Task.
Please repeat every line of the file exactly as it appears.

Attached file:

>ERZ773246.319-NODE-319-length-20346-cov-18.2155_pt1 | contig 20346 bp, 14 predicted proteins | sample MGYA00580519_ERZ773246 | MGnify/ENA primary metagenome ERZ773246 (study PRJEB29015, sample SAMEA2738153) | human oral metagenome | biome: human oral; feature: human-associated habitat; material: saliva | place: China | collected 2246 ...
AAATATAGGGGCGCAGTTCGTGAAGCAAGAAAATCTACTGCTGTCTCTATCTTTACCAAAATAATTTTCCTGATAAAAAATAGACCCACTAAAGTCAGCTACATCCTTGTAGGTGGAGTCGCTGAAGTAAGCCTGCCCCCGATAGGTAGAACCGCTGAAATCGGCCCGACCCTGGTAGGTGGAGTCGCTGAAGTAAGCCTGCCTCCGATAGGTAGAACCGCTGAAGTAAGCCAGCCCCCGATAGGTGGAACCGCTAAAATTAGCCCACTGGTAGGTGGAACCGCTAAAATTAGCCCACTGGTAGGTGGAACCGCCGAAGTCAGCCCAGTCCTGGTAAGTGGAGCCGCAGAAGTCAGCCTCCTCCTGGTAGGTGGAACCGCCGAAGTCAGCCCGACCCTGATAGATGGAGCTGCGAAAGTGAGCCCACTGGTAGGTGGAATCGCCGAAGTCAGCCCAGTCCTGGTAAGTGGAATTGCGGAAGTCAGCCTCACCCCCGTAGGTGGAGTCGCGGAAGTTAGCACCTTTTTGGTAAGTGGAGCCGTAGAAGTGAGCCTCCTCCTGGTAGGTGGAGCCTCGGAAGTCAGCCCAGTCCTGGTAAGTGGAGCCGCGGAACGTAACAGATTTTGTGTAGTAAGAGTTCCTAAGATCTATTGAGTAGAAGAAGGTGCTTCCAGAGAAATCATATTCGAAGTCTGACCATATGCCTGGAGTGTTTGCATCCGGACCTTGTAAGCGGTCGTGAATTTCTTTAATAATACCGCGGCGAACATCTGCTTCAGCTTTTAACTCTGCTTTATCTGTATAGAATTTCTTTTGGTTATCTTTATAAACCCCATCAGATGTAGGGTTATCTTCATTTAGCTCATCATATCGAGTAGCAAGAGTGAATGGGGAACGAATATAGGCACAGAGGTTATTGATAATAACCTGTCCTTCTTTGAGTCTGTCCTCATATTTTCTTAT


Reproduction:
>ERZ773246.319-NODE-319-length-20346-cov-18.2155_pt1 | contig 20346 bp, 14 predicted proteins | sample MGYA00580519_ERZ773246 | MGnify/ENA primary metagenome ERZ773246 (study PRJEB29015, sample SAMEA2738153) | human oral metagenome | biome: human oral; feature: human-associated habitat; material: saliva | place: China | collected 2246 ...
AAATATAGGGGCGCAGTTCGTGAAGCAAGAAAATCTACTGCTGTCTCTATCTTTACCAAAATAATTTTCCTGATAAAAAATAGACCCACTAAAGTCAGCTACATCCTTGTAGGTGGAGTCGCTGAAGTAAGCCTGCCCCCGATAGGTAGAACCGCTGAAATCGGCCCGACCCTGGTAGGTGGAGTCGCTGAAGTAAGCCTGCCTCCGATAGGTAGAACCGCTGAAGTAAGCCAGCCCCCGATAGGTGGAACCGCTAAAATTAGCCCACTGGTAGGTGGAACCGCTAAAATTAGCCCACTGGTAGGTGGAACCGCCGAAGTCAGCCCAGTCCTGGTAAGTGGAGCCGCAGAAGTCAGCCTCCTCCTGGTAGGTGGAACCGCCGAAGTCAGCCCGACCCTGATAGATGGAGCTGCGAAAGTGAGCCCACTGGTAGGTGGAATCGCCGAAGTCAGCCCAGTCCTGGTAAGTGGAATTGCGGAAGTCAGCCTCACCCCCGTAGGTGGAGTCGCGGAAGTTAGCACCTTTTTGGTAAGTGGAGCCGTAGAAGTGAGCCTCCTCCTGGTAGGTGGAGCCTCGGAAGTCAGCCCAGTCCTGGTAAGTGGAGCCGCGGAACGTAACAGATTTTGTGTAGTAAGAGTTCCTAAGATCTATTGAGTAGAAGAAGGTGCTTCCAGAGAAATCATATTCGAAGTCTGACCATATGCCTGGAGTGTTTGCATCCGGACCTTGTAAGCGGTCGTGAATTTCTTTAATAATACCGCGGCGAACATCTGCTTCAGCTTTTAACTCTGCTTTATCTGTATAGAATTTCTTTTGGTTATCTTTATAAACCCCATCAGATGTAGGGTTATCTTCATTTAGCTCATCATATCGAGTAGCAAGAGTGAATGGGGAACGAATATAGGCACAGAGGTTATTGATAATAACCTGTCCTTCTTTGAGTCTGTCCTCATATTTTCTTAT